By LP Hastings
By Michael Goldstein
By R. Scott Moxley
By Gustavo Arellano
By Gustavo Arellano
By Matt Coker
By Nick Schou
By Bethania Palma Markus
Four years ago, in the shadow of the Happiest Place on Earth, Charles Manson—the incarcerated 67-year-old leader of a cult that horrified Los Angeles and the world in the summer of 1969 with a string of savage murders—received a notable but unnoted tribute. An Anaheim teenager named Ashley donned a "Free Manson" T-shirt, shaved her head, carved an "X" into the flesh between her eyebrows, and told friends and family she loved the convicted killer, petty thief and pimp. Manson, she said, was "cool."
Ashley's mother believed the acts were more than just youthful rebellion. The high school student exalted the Manson family killings as "Charlie's way of saving the planet." Worse, in numerous letters, she had given Manson the family's home telephone number. To the mother's indescribable fear, the man prosecutors have named one of "the most heinous" murderers in American history, regularly called collect to chat with Ashley. Their conversations prompted the girl to dream of leaving Orange County's suburbs "to be closer to Charlie" at the notorious Corcoran State Prison in California's Central Valley.
Unable to break her daughter's infatuation with Manson, Ashley's exasperated mother persuaded her daughter to contact Susan Denise Atkins, a former choir girl turned murderous Manson disciple.
Reaching out to Atkins might seem a bizarre move to anyone who remembers her. In a 1970-'71 trial, Atkins confessed she and other drug-crazed Manson family members broke into the Los Angeles home of actress Sharon Tate to steal money and make headlines. Atkins said she repeatedly stabbed Tate, then eight-and-a-half-months pregnant, and used the dead woman's blood to write "PIG" on the front door.
"[Tate] just sounded like an IBM machine," a cocky Atkins testified. "She kept begging and pleading and pleading and begging, and I got sick of listening to her, so I stabbed her."
A jury convicted the 21-year-old on eight counts of first-degree murder, and she was given the death penalty. The state Supreme Court outlawed the death penalty a year later, and Atkins was re-sentenced to seven years to life with the possibility of parole. In the late 1970s, news reports claimed "Sexy Sadie"—the nickname Manson gave her—renounced her "Satanic period" and found Jesus inside a high-security penitentiary 40 miles southeast of Los Angeles in San Bernardino County. Almost a decade after the murders, she also asserted her confession to stabbing Tate was a fabrication designed to help Manson. Though Atkins was present during the commission of each of the killings, she now says she did not stab Tate during the "insanity."
In June 1998, Atkins received the following handwritten letter in prison mail: "My name is Ashley. I have been writing to Manson. And he has been writing to me. I think I love him. There is some power he has over me. You should understand. You lived with him. I don't know why, but I want to do whatever he says to do, and he tells me to do some weird things. But I have this overwhelming love for him. Is he really God? Please tell me what to do."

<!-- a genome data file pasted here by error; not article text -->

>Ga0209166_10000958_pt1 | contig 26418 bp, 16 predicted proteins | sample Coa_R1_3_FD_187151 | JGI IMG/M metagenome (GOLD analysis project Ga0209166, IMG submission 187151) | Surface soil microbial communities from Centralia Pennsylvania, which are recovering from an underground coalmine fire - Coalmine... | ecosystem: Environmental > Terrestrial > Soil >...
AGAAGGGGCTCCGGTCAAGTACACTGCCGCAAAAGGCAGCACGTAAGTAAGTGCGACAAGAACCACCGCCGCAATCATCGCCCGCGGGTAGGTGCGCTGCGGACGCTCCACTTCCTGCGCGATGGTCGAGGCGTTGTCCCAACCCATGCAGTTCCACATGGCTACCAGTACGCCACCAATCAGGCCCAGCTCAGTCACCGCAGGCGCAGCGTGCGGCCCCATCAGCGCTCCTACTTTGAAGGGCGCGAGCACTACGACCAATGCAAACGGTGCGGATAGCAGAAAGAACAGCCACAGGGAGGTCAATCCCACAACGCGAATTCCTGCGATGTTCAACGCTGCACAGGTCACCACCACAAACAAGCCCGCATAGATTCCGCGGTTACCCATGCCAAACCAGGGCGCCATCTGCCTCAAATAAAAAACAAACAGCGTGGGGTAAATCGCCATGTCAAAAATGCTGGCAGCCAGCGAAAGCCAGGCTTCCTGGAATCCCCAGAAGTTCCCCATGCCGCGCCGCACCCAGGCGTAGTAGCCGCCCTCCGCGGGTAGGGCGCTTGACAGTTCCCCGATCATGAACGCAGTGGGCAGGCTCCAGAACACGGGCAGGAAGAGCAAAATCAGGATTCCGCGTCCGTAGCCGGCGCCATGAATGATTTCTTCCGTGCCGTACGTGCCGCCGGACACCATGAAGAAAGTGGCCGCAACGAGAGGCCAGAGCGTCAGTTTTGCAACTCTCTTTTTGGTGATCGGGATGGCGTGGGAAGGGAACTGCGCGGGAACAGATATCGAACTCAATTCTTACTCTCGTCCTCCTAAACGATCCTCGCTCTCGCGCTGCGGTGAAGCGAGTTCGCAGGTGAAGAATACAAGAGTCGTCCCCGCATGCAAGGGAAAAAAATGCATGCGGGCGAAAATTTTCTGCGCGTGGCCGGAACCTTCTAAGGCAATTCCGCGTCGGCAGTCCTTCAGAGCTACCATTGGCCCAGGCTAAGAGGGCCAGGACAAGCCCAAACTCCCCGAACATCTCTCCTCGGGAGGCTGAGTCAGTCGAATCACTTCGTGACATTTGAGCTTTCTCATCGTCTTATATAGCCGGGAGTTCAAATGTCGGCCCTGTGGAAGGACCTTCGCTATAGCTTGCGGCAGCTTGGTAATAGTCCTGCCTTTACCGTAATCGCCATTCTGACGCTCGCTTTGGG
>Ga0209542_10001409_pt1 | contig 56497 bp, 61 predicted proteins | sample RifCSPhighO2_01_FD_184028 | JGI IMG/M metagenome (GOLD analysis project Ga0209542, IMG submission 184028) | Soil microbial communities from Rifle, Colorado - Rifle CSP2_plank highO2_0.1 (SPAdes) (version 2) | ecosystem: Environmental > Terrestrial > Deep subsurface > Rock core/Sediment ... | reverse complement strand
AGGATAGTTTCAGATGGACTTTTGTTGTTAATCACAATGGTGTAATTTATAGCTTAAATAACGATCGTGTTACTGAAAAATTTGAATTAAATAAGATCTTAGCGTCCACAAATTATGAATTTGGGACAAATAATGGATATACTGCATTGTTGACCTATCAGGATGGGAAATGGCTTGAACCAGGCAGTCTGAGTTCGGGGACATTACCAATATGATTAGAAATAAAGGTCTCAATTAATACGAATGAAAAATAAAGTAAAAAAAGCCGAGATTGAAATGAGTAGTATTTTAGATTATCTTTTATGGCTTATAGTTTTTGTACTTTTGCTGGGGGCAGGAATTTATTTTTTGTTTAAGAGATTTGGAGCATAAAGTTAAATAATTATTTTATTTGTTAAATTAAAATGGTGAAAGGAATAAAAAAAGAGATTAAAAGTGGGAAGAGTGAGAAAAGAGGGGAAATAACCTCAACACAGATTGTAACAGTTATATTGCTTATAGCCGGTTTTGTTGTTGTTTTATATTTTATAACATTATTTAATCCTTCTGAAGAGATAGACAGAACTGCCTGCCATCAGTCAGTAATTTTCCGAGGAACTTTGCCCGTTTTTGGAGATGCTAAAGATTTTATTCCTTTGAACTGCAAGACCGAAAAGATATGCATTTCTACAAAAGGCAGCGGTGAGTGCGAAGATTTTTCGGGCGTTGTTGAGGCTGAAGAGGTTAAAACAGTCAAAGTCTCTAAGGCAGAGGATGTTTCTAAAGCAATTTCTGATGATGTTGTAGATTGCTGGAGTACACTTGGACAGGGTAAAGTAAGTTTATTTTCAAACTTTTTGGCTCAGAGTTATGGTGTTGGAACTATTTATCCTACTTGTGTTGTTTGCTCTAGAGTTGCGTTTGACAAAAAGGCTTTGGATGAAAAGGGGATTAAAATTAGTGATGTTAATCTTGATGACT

Atkins responded quickly.
"Charles Manson is a mean, bitter, evil, little man rightly behind bars. He is not a kind or nice man. He is a liar and a thief," she wrote Ashley. "I have seen him terrorize, brutalize, rape, beat and threaten young teenage boys and girls."
Atkins urged Ashley to find idols "who have overcome incredible obstacles." Manson, she insisted, only wrecks lives. Atkins then supplied a list of her own heroes: actor Christopher Reeve; wheelchair-bound British physicist Stephen Hawking; and ex-football star Reggie White, an outspoken Baptist preacher.
The impact of Atkins' letter is unknown—Ashley's family moved from their modest apartment about five minutes from Disneyland and could not be located. But in a recent telephone interview with the Weekly, a soft-spoken—even sweet-sounding—Atkins said her prison life is guided by her Christian convictions; love for her 38-year-old husband, attorney James Whitehouse; and community service.
Atkins' prison photo reveals a gray-haired 53-year-old who looks more like a grandmother than a murderer. She wears a gold cross around her neck on a fragile gold chain. She says she carries a Bible and relies on a hearing aid. "I try to do nothing but help people, and I really enjoy working with kids who are at risk," she said. "That is what I will continue to do when I get out."
In March, Atkins' attorneys say they filed a lawsuit in California Superior Court to gain her freedom. The inmate claims that she is a "political prisoner" of Governor Gray Davis—who wants to maintain a tough-on-crime reputation in his re-election campaign—and his state Board of Prison Terms (BPT), which has blocked Atkins' parole 10 times since 1978. The last denial came in December 2000. Atkins has asked a state judge in Los Angeles to order a new, "fair" parole hearing or to overrule Davis' board and free her. A decision is pending.
Meanwhile, Atkins' post-parole plans may surprise Southern Californians. She wants to be your neighbor. Records show Atkins has promised state corrections officials that she will work as a clerk in the law offices of her husband. Whitehouse—a 1993 honors graduate from the University of California at Irvine—lives and works in Orange County.
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